“That’s one theory for the mask. He doesn’t want us comparing videos. I’m working on it, checking on casinos in the area.”

Enter and Comment for a chance to win a digital copy of the Ninth District. This giveaway is open internationally and will end November 12th. There may be as many as five winners depending on the total number of entries. A new winner will be chosen for every 10 unique entries/comments.   ENTER BELOW


How did you start your writing career?
I've always been a big reader. Mysteries, thrillers, suspense were my genre of choice. In college, I enjoyed the couple of creative writing courses I took, but I majored in engineering. I always dreamed of writing a book and took a couple of courses at The Loft Literary Center in Minneapolis. From there I kept writing and joined a critique group that meets every 2 to 3 weeks which has helped me work on my story telling and the writing craft.

It's been a long road, but with epublishing coming into place last year and gaining acceptance I changed gears from writing query letters to independently publishing my thriller. It's an exciting future for readers and writers. 

Plotter or Pantser? Why?
I'm somewhere in between. I write a short scene outline with the order of events, time the scene takes place, the point of view of the scene and then I write from there. It gives me a rough map of the story I plan to tell, but it leaves me room to explore and learn as I go and change the story to make it the best that I can. 

What was the scariest moment of your life?
There are a couple that rate up there. I think the scariest and the most amazing is the birth of my two children. Everything is out of your hands, you have no control and just hope and pray that it will all turn out OK. 

Another, is when I was an engineer working on a construction project and an iron worker wanted to show me something. We're 20 stories up in the air and he just walks across a beam like he's walking down the sidewalk.  I sat down on the beam, straddled it and slowly worked my way across. 

What would we find under your bed?
Under my bed you would find dust bunnies, some old papers, a box of gift wrapping material and our golden retriever, Rupert. Every night he scootches under the bed to spend the night.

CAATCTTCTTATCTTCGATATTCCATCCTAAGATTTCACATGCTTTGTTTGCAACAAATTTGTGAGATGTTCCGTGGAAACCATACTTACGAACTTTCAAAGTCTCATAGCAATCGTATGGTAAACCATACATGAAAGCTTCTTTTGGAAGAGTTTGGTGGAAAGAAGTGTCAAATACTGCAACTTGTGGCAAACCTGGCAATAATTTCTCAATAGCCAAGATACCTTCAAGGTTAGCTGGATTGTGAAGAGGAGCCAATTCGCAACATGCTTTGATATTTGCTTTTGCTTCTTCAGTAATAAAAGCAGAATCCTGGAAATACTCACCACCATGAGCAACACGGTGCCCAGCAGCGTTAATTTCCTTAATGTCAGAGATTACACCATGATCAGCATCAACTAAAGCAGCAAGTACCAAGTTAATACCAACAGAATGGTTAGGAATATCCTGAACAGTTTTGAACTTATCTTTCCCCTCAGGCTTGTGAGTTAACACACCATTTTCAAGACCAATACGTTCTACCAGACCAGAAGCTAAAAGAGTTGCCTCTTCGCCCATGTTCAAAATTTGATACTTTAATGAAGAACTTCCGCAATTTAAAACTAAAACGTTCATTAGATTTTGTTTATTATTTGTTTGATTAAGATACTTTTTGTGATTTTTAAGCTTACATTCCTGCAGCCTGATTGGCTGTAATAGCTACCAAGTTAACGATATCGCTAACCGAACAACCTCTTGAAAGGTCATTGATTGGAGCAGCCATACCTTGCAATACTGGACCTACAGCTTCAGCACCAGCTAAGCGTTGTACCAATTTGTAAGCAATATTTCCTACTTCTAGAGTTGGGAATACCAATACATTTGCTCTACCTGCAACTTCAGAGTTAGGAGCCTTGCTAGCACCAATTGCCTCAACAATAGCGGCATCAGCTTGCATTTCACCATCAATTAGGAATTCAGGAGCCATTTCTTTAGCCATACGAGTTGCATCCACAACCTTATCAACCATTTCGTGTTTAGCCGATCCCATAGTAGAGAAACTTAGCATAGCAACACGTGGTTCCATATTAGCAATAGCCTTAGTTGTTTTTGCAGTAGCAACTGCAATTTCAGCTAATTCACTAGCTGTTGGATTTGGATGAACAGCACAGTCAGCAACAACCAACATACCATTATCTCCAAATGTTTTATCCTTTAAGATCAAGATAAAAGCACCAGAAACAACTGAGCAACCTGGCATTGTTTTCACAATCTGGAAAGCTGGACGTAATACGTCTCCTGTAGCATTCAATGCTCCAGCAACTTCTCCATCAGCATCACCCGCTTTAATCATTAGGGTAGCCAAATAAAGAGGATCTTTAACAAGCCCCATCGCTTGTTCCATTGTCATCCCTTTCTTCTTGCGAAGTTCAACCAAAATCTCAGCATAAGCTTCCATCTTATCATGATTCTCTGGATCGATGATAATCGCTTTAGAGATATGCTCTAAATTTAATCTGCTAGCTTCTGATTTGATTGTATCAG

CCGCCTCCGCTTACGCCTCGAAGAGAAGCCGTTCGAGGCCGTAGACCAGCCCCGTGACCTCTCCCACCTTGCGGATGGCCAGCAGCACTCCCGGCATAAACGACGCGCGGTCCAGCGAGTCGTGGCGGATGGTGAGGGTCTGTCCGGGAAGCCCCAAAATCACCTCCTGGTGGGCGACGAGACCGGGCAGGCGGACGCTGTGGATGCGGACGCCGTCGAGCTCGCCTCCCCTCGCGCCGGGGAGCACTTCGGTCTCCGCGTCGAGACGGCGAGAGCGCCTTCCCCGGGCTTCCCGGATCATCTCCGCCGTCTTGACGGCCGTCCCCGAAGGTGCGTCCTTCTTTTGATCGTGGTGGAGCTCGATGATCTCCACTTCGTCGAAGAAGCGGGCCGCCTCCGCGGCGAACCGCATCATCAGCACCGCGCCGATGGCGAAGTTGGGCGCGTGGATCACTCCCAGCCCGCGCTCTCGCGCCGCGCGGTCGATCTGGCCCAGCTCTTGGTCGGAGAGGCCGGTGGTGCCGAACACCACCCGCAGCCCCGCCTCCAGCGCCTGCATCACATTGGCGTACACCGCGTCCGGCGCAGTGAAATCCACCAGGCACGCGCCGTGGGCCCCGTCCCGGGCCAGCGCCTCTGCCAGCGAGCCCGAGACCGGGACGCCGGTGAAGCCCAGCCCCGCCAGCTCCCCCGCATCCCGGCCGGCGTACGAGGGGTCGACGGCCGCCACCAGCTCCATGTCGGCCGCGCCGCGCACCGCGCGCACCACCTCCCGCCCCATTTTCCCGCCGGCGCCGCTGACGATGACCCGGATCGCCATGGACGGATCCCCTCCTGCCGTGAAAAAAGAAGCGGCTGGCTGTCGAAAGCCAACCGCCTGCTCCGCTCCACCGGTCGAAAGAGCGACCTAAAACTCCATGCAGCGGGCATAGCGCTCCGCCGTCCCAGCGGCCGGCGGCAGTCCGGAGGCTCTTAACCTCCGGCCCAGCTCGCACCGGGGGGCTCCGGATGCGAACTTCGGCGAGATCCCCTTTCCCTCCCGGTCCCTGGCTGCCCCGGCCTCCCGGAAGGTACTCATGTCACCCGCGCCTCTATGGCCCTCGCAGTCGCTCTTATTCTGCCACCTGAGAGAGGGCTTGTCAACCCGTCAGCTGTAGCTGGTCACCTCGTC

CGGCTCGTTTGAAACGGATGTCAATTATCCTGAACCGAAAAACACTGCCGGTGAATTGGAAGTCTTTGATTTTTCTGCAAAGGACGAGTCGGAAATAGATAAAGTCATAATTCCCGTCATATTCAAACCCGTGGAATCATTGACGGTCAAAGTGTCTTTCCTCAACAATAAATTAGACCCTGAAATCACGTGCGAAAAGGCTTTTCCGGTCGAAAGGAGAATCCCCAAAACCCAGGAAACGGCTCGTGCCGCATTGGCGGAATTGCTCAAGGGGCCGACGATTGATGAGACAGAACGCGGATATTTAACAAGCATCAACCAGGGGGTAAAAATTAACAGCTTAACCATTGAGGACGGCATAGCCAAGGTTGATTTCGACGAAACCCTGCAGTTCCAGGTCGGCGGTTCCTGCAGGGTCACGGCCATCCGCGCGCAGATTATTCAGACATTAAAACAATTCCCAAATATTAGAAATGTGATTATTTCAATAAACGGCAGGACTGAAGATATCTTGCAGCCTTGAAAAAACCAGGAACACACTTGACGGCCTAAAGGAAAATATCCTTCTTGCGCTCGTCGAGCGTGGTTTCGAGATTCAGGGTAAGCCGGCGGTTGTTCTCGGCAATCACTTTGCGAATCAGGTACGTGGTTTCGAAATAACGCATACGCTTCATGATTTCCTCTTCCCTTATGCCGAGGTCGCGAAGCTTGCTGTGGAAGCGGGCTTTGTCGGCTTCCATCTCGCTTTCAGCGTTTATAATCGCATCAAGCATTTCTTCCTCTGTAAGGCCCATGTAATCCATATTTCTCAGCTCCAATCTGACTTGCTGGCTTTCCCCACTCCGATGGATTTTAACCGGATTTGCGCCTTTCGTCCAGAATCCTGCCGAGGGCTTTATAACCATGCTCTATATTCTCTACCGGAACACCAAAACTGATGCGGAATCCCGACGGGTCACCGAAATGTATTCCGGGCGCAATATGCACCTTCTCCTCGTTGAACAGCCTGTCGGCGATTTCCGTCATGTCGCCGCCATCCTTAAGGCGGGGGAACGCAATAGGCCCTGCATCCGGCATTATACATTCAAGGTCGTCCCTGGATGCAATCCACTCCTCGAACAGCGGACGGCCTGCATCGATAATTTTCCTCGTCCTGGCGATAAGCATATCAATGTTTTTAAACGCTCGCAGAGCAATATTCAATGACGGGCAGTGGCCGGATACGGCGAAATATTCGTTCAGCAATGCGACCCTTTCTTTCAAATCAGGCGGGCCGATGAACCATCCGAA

Where would we find you writing your next book?
I don't write full-time, so I try and squeeze it in.  Besides a day job, I am also my son's chauffeur, so after I drop him off for his sports practice of the season I'll head to a coffee shop, buy myself a coffee, put in my ear buds and listen to music while I work on my story.

What’s next?
I'm working on a sequel to my first book, The Ninth District, which is ala John Sandford or Michael Connelly. It follows the main character and tells the story about what happens the next summer when he's on a family vacation, trying to relax and finds himself pulled into a local issue to solve.  The third book is in the thriller genre, but is the first book in a new domestic thriller more like what you'll find with James Rollins or Steve Berry. 


Douglas Dorow lives in Minneapolis, Minnesota, the home of many thriller/suspense writers. There must be something in the water or it's the long, cold winters.  

His thriller, The Ninth District, is about a man in a mask who is trying to rob the The Ninth District Federal Reserve which is based in Minneapolis. The Federal Reserve has never been robbed.  FBI Special Agent Jack Miller, pulled into a high-profile case to mentor a new agent, finds himself in a clash with the toughest opponent of his career. The chase culminates in the bowels of the city, in the storm sewers and tunnels beneath The Ninth District Federal Reserve of Minneapolis.